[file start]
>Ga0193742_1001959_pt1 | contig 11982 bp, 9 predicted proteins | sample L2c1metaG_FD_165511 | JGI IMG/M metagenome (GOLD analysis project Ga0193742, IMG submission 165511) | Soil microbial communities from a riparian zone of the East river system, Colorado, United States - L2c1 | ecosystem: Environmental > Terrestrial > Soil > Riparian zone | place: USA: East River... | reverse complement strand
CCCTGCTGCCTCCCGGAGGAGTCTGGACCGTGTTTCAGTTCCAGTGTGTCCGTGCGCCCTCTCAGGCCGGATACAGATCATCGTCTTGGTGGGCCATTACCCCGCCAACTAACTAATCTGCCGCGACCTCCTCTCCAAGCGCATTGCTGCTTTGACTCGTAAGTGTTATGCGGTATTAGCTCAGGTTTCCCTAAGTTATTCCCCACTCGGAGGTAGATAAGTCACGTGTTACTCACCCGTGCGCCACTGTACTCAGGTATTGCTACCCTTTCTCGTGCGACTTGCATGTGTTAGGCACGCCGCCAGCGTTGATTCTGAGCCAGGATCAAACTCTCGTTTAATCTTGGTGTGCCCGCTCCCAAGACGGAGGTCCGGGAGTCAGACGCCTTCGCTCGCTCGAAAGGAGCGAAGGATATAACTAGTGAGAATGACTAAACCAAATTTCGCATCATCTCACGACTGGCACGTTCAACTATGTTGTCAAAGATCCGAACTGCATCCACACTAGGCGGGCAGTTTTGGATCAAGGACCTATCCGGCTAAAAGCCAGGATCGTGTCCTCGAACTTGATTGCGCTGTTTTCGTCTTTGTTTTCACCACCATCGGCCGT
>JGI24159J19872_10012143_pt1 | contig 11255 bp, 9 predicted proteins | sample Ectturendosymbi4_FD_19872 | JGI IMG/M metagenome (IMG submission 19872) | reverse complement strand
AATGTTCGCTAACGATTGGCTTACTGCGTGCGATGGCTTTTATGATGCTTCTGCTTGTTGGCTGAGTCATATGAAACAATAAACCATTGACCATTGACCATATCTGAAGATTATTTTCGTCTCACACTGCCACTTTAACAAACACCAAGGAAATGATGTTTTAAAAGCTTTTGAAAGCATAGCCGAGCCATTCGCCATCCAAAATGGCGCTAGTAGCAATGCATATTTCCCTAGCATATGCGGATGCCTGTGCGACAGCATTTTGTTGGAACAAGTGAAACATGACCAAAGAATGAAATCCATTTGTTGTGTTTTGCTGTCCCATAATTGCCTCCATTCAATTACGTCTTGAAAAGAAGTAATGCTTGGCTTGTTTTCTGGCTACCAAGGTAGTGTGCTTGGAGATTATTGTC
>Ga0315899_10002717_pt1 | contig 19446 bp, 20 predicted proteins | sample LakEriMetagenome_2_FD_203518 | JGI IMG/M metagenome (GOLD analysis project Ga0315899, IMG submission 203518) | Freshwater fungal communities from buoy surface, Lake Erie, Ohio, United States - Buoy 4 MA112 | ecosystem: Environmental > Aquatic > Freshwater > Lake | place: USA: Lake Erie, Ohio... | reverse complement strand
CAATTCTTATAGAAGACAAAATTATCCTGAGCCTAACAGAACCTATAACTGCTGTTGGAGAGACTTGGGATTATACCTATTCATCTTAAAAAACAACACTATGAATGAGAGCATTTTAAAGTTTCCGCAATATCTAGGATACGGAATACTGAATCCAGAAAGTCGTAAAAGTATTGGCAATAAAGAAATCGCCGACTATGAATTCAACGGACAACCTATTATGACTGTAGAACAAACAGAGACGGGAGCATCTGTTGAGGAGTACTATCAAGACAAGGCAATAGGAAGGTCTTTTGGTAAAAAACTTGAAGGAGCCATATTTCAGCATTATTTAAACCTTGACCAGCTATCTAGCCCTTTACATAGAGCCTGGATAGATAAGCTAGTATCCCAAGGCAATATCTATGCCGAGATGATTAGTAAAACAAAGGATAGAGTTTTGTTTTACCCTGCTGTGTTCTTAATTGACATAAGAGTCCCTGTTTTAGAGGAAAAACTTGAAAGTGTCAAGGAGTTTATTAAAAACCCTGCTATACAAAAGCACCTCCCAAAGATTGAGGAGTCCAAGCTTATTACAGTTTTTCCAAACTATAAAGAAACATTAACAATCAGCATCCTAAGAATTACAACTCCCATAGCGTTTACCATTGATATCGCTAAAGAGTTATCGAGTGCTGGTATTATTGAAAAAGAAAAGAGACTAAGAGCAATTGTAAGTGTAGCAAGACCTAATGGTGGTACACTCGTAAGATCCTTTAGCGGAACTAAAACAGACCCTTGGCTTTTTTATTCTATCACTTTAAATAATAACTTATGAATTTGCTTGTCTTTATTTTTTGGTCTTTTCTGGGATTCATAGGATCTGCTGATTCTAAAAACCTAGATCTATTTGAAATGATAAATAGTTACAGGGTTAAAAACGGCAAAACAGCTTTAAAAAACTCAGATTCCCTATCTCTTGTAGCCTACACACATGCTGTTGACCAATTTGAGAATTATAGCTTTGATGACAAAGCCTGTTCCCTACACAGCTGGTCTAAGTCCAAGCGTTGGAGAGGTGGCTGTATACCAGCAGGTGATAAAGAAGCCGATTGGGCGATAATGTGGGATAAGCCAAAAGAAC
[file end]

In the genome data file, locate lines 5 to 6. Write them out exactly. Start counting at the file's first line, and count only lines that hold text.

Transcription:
>Ga0315899_10002717_pt1 | contig 19446 bp, 20 predicted proteins | sample LakEriMetagenome_2_FD_203518 | JGI IMG/M metagenome (GOLD analysis project Ga0315899, IMG submission 203518) | Freshwater fungal communities from buoy surface, Lake Erie, Ohio, United States - Buoy 4 MA112 | ecosystem: Environmental > Aquatic > Freshwater > Lake | place: USA: Lake Erie, Ohio... | reverse complement strand
CAATTCTTATAGAAGACAAAATTATCCTGAGCCTAACAGAACCTATAACTGCTGTTGGAGAGACTTGGGATTATACCTATTCATCTTAAAAAACAACACTATGAATGAGAGCATTTTAAAGTTTCCGCAATATCTAGGATACGGAATACTGAATCCAGAAAGTCGTAAAAGTATTGGCAATAAAGAAATCGCCGACTATGAATTCAACGGACAACCTATTATGACTGTAGAACAAACAGAGACGGGAGCATCTGTTGAGGAGTACTATCAAGACAAGGCAATAGGAAGGTCTTTTGGTAAAAAACTTGAAGGAGCCATATTTCAGCATTATTTAAACCTTGACCAGCTATCTAGCCCTTTACATAGAGCCTGGATAGATAAGCTAGTATCCCAAGGCAATATCTATGCCGAGATGATTAGTAAAACAAAGGATAGAGTTTTGTTTTACCCTGCTGTGTTCTTAATTGACATAAGAGTCCCTGTTTTAGAGGAAAAACTTGAAAGTGTCAAGGAGTTTATTAAAAACCCTGCTATACAAAAGCACCTCCCAAAGATTGAGGAGTCCAAGCTTATTACAGTTTTTCCAAACTATAAAGAAACATTAACAATCAGCATCCTAAGAATTACAACTCCCATAGCGTTTACCATTGATATCGCTAAAGAGTTATCGAGTGCTGGTATTATTGAAAAAGAAAAGAGACTAAGAGCAATTGTAAGTGTAGCAAGACCTAATGGTGGTACACTCGTAAGATCCTTTAGCGGAACTAAAACAGACCCTTGGCTTTTTTATTCTATCACTTTAAATAATAACTTATGAATTTGCTTGTCTTTATTTTTTGGTCTTTTCTGGGATTCATAGGATCTGCTGATTCTAAAAACCTAGATCTATTTGAAATGATAAATAGTTACAGGGTTAAAAACGGCAAAACAGCTTTAAAAAACTCAGATTCCCTATCTCTTGTAGCCTACACACATGCTGTTGACCAATTTGAGAATTATAGCTTTGATGACAAAGCCTGTTCCCTACACAGCTGGTCTAAGTCCAAGCGTTGGAGAGGTGGCTGTATACCAGCAGGTGATAAAGAAGCCGATTGGGCGATAATGTGGGATAAGCCAAAAGAAC